Jackie Robinson

robinson5January 31, 1919 – October 24, 1972

It would be incredibly easy to just speak of Jackie Robinson in the terms of his single most famous accomplishment: becoming the first black player in modern Major League Baseball. But, it would miss out on so much. For instance, Jack was a tremendously gifted ALL-AROUND athlete. He excelled in multiple sports through high school and eventually lettered in FOUR different sports while attending UCLA. He played semi-professional football until the U.S. was dragged into World War II in 1941. Because of the latter, he was drafted into the Army, but never saw combat due to a trumped-up court martial (he was ultimately acquitted). After the war, Robinson signed to play with the Kansas City Monarchs in the Negro Leagues. He was immediately identified by a number of major league teams – some serious, some not so much – as a legitimate candidate to become the first black player in the majors. Ultimately, Brooklyn Dodgers owner, Branch Rickey, convinced Robinson to sign with the Dodgers’ minor league club. The controversy was swift and came from all sides. Several Negro Leaguers complained that Robinson wasn’t even the best black player (fair argument) and there was, of course, the obvious fall-out from pro-segregation folks. Despite Robinson’s sometimes fiery temperament, Rickey asked him to have “guts enough not to fight back.” It was this agreement that allowed Robinson to succeed in the minors and make his major league debut with the Dodgers on April 15, 1947. The floodgates of integration soon followed and the sport – and American culture at large – would never look the same. Jackie Robinson would play for the Dodgers for 10 years, playing in 6 World Series, earning an MVP award and, ultimately, becoming the first black inductee into the National Baseball Hall of Fame.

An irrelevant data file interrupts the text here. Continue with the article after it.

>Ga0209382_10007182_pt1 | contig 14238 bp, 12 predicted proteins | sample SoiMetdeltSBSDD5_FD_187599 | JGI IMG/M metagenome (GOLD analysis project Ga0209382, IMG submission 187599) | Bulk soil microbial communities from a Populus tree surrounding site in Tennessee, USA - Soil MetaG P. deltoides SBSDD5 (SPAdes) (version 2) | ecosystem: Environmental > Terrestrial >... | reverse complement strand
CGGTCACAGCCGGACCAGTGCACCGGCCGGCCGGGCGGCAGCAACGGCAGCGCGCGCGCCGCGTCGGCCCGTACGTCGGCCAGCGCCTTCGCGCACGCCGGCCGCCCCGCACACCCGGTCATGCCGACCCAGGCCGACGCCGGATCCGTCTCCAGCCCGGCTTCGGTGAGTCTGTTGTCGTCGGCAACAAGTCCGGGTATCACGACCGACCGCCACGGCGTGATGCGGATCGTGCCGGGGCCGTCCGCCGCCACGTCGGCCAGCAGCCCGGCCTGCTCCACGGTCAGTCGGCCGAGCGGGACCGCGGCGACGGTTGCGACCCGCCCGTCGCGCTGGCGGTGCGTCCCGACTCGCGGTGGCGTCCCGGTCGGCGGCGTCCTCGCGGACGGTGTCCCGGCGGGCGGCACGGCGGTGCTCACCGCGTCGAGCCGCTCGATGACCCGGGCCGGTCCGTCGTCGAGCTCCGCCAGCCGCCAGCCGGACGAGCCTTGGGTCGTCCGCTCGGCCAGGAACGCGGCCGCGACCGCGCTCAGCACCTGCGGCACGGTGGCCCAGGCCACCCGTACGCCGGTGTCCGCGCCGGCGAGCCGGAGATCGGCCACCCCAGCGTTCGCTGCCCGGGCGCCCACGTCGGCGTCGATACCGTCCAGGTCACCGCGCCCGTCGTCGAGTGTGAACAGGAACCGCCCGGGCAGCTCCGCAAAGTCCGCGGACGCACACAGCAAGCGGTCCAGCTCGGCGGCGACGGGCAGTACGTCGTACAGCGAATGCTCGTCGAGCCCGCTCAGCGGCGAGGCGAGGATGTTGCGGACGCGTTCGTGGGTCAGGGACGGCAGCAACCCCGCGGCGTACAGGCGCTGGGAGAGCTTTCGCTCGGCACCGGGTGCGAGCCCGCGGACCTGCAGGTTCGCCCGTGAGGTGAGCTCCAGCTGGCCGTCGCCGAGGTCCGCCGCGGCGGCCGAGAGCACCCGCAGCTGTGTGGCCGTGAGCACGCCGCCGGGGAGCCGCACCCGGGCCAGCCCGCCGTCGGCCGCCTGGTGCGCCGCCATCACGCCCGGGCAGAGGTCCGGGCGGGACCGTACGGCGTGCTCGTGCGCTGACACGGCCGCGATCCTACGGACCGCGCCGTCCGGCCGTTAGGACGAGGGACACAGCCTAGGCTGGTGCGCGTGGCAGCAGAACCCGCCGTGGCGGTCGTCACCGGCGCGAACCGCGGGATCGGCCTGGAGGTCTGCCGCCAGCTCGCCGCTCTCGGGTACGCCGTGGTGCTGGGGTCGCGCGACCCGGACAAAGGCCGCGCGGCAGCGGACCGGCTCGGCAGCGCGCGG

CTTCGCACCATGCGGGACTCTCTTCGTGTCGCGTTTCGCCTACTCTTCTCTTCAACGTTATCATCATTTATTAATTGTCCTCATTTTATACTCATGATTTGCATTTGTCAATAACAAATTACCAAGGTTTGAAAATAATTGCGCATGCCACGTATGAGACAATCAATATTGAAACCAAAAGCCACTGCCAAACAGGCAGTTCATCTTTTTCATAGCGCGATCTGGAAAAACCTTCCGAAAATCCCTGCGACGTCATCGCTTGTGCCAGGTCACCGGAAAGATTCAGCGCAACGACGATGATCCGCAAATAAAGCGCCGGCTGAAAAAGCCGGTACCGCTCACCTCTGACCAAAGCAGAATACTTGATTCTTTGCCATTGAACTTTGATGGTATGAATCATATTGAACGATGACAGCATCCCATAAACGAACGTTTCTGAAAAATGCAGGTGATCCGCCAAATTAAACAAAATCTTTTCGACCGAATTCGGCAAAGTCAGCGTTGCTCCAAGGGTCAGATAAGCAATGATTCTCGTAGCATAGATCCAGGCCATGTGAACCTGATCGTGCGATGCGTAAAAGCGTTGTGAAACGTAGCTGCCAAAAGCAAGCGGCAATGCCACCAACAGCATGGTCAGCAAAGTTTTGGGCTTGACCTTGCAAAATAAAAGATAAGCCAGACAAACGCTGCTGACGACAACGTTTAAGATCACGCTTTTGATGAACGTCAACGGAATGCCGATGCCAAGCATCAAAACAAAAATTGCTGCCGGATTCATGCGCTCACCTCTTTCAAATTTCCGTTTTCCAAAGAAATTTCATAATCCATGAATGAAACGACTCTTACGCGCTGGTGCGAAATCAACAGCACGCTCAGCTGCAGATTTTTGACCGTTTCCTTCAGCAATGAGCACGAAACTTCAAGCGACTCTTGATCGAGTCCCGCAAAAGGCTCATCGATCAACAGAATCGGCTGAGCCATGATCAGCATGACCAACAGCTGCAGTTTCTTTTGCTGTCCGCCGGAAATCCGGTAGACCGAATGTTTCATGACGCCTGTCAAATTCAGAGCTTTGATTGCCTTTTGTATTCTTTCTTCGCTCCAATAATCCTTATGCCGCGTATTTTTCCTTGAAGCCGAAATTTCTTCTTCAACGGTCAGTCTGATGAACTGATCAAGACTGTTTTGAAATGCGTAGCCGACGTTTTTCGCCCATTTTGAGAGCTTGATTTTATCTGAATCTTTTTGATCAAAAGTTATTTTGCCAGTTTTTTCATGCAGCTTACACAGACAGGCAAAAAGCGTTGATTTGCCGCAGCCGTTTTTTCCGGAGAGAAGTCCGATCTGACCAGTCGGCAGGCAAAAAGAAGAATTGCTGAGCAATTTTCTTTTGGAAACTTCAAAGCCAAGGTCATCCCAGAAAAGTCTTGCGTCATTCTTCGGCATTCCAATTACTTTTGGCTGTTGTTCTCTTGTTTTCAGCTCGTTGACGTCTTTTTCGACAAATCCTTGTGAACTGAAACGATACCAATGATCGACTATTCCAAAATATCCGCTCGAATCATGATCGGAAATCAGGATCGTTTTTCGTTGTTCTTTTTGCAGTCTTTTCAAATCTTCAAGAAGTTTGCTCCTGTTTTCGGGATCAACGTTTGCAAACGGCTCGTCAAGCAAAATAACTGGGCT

Outside of baseball, Jack was a businessman, a civil rights activist and an anti-drug crusader. He died at the age of 53 of complications from diabetes and heart disease. He has since been honored and recognized more than any other player in the history of the game. In 1997, the MLB universally retired Robinson’s number “42” for all teams. April 15th of every season is now known as “Jackie Robinson Day.”

Burial

Cypress Hills Cemetery – Brooklyn, NY

 

Specific Location

Section 6, Lot P, Grave 8; At the intersection of Cypress Road and, well…Jackie Robinson Way. Across from the the Memorial Abbey.

cypresshills_robinson

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